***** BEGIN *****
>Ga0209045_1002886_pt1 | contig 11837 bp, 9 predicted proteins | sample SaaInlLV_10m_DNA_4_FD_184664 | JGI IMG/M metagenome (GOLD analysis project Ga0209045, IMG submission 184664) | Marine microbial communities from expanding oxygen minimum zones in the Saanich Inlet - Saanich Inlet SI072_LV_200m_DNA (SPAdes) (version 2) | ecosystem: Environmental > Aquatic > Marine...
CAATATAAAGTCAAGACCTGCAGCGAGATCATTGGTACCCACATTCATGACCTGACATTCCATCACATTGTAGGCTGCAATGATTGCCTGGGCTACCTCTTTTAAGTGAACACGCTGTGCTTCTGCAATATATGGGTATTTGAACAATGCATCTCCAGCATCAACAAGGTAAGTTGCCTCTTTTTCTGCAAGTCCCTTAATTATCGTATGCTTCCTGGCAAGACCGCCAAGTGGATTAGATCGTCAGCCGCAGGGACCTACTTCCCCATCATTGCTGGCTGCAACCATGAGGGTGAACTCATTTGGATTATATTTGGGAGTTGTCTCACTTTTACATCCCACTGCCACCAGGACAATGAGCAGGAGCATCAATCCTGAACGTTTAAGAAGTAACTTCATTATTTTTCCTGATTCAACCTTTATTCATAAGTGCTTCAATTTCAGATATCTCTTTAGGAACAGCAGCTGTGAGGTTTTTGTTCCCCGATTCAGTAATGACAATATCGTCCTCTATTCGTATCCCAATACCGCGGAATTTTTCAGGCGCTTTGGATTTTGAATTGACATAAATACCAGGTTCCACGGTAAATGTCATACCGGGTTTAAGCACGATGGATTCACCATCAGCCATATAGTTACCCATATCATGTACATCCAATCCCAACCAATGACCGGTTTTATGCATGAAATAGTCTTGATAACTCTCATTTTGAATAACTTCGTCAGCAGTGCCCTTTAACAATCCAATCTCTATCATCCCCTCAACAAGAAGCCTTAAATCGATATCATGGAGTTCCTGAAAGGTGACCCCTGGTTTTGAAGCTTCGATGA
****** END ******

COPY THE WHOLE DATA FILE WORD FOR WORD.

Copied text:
>Ga0209045_1002886_pt1 | contig 11837 bp, 9 predicted proteins | sample SaaInlLV_10m_DNA_4_FD_184664 | JGI IMG/M metagenome (GOLD analysis project Ga0209045, IMG submission 184664) | Marine microbial communities from expanding oxygen minimum zones in the Saanich Inlet - Saanich Inlet SI072_LV_200m_DNA (SPAdes) (version 2) | ecosystem: Environmental > Aquatic > Marine...
CAATATAAAGTCAAGACCTGCAGCGAGATCATTGGTACCCACATTCATGACCTGACATTCCATCACATTGTAGGCTGCAATGATTGCCTGGGCTACCTCTTTTAAGTGAACACGCTGTGCTTCTGCAATATATGGGTATTTGAACAATGCATCTCCAGCATCAACAAGGTAAGTTGCCTCTTTTTCTGCAAGTCCCTTAATTATCGTATGCTTCCTGGCAAGACCGCCAAGTGGATTAGATCGTCAGCCGCAGGGACCTACTTCCCCATCATTGCTGGCTGCAACCATGAGGGTGAACTCATTTGGATTATATTTGGGAGTTGTCTCACTTTTACATCCCACTGCCACCAGGACAATGAGCAGGAGCATCAATCCTGAACGTTTAAGAAGTAACTTCATTATTTTTCCTGATTCAACCTTTATTCATAAGTGCTTCAATTTCAGATATCTCTTTAGGAACAGCAGCTGTGAGGTTTTTGTTCCCCGATTCAGTAATGACAATATCGTCCTCTATTCGTATCCCAATACCGCGGAATTTTTCAGGCGCTTTGGATTTTGAATTGACATAAATACCAGGTTCCACGGTAAATGTCATACCGGGTTTAAGCACGATGGATTCACCATCAGCCATATAGTTACCCATATCATGTACATCCAATCCCAACCAATGACCGGTTTTATGCATGAAATAGTCTTGATAACTCTCATTTTGAATAACTTCGTCAGCAGTGCCCTTTAACAATCCAATCTCTATCATCCCCTCAACAAGAAGCCTTAAATCGATATCATGGAGTTCCTGAAAGGTGACCCCTGGTTTTGAAGCTTCGATGA